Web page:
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Studies Meat Needed to Grow Human Brains



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"Studies Meat Needed to Grow Human Brains"
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A remarkable thing happened some 800,000 years ago: some primates began eating meat and cooking food and that likely led to larger brains and modern-day humans.

Recent research has tended to suggest that meat played an important role in the development of Man and the size of the brain.

Two new studies confirm meat's role in brain evolution

Now two new studies underscore that meat played a crucial role in setting what became Mankind on the path toward mastery of the planet and diverging from the other primates that continued to eat mostly fruits, nuts, and vegetables.

Contemporary vegetarians and vegans not withstanding, the mass of homo-sapiens' brains would not have developed without the concentrated proteins found in meat—especially red meat.

The studies, one from Rio de Janeiro and the other Madrid, approached the question of human brain mass and development from two different scientific disciplines: neurology and archaeology.

Meat and the development of neuron-rich brains

The first study, "Metabolic constraint imposes tradeoff between body size and number of brain neurons in human evolution," published October 2012 in the journal Proceedings of the National Academy of Sciences investigated the role meat consumption played in development of neuron-rich brains and weighed that against body size.

"Researchers," reports LiveScience, "led by Suzana Herculano-Houzel, a neuroscientist at the Federal University of Rio de Janeiro in Brazil, calculated that adding neurons to the primate brain comes at a fixed cost of approximately six calories per billion neurons."

Herculano-Houzel and her team found that the main difference between the developmental difference between humans and primates such as gorillas is the vegan diet that gorillas consume. Although the average gorilla has up to three times the body mass of a human, their brains are much smaller. Compared to the human brain, the neurons in a gorilla brain are fewer by a factor of three.

The study determined that gorillas can develop a human brain if the animal began adding a little more than 700 calories to its daily diet.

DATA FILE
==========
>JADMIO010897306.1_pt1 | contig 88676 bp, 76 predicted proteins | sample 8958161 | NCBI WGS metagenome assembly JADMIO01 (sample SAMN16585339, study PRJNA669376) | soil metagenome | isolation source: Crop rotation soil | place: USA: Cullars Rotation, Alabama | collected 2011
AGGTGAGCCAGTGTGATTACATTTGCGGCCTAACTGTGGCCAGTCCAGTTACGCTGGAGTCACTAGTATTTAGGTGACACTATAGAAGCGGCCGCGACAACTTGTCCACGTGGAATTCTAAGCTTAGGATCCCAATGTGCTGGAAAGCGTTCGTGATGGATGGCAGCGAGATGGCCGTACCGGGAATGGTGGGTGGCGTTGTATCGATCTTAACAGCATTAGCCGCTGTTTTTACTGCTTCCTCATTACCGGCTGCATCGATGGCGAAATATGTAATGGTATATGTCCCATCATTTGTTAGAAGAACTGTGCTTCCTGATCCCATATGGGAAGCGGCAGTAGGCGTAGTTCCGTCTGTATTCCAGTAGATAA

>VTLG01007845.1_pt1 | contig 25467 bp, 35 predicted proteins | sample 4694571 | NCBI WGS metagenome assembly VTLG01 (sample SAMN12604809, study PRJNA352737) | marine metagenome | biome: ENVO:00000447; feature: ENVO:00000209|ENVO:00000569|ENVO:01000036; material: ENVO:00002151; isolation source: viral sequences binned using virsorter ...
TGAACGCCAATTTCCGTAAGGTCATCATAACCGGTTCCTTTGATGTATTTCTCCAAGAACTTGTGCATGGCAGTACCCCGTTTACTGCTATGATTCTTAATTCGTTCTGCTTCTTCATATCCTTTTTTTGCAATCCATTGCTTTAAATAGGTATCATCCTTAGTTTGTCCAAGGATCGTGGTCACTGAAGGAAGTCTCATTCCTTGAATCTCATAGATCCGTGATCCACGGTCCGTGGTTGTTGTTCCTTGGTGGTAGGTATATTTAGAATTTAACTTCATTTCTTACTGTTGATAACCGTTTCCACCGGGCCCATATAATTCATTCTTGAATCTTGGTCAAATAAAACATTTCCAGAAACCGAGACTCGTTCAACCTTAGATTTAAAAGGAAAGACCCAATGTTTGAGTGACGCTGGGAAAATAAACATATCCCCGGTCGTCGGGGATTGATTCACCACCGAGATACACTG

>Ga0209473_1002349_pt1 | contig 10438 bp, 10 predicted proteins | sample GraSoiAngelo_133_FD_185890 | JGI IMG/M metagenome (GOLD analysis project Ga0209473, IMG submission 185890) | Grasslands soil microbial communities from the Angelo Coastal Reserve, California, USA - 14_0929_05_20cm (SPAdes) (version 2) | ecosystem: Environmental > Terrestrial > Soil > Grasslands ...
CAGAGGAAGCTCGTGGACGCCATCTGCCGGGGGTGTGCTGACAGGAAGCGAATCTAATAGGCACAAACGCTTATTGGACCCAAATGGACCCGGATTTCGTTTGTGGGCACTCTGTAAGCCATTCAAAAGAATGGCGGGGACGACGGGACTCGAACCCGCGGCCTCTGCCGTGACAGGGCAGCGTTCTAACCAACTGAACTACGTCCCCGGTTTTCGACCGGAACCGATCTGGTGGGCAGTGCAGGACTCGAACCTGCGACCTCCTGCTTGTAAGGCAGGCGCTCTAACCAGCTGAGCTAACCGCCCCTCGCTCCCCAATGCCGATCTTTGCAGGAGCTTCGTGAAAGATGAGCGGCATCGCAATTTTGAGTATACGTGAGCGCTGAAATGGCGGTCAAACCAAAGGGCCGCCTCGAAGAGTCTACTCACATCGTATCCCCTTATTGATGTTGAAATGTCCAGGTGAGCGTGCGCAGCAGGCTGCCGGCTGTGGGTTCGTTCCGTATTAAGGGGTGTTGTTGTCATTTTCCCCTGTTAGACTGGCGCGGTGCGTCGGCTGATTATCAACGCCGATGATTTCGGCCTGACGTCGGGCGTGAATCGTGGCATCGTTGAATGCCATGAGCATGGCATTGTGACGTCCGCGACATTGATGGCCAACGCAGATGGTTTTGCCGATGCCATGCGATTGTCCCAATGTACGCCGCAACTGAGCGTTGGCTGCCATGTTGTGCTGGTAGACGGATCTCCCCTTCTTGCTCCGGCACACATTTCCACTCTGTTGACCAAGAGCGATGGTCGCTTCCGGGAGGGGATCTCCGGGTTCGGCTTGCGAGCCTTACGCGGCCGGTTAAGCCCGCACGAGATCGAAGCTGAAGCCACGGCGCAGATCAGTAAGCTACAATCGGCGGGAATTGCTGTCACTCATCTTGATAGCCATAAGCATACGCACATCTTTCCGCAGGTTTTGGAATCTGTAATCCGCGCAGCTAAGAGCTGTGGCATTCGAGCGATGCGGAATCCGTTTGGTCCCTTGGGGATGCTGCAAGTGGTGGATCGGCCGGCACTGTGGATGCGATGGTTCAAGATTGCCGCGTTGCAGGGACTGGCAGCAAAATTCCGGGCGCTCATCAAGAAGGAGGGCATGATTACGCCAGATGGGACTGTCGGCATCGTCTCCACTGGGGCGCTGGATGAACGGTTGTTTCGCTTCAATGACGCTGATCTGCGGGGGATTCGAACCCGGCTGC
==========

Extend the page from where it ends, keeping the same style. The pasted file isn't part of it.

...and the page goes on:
"The bottom line is, it is certainly possible to survive on an exclusively raw diet in our modern day, but it was most likely impossible to survive on an exclusively raw diet when our species appeared," Herculano-Houzel explained to LiveScience.

No traditional society lived as vegans

Another study, published earlier in October, appears in the journal PLoS ONE. "Earliest Porotic Hyperostosis on a 1.5-Million-Year-Old Hominin, Olduvai Gorge, Tanzania," approaches the question of brain development from an archaeological perspective.  

The lead author of the study, Manuel Domínguez-Rodrigo, an archaeologist at Complutense University in Madrid, investigated the preserved remains of a young, pre-human child who lived about 1.5 million years ago. Forensic evidence confirmed the cause of death was malnutrition caused by a chronic lack of vitamins B9 and B12. Such a deficiency of key nutrients points to a lack of sufficient quantities of eggs or meat.

Referring to the study, Domínguez-Rodrigo told LiveScience, "Carnivore animals, whether terrestrial or aquatic, are bigger brained than herbivores. There is no [traditional] society that live as vegans."

The Madrid study also concludes that eating meat is what made us human.

Perhaps going vegan, as many urge, is a mistake. A diet lacking in meat and eggs could eventually reverse evolution, downsize the human brain, and create a real "Planet of the Apes."

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  • InfoBoxCallToAction ActionArrowhttp://www.livescience.com/24875-meat-human-brain.html
  • InfoBoxCallToAction ActionArrowhttp://www.plosone.org/article/info%3Adoi%2F10.1371%2Fjournal.pone.0046414
  • InfoBoxCallToAction ActionArrowhttp://www.livescience.com/23671-eating-meat-made-us-human.html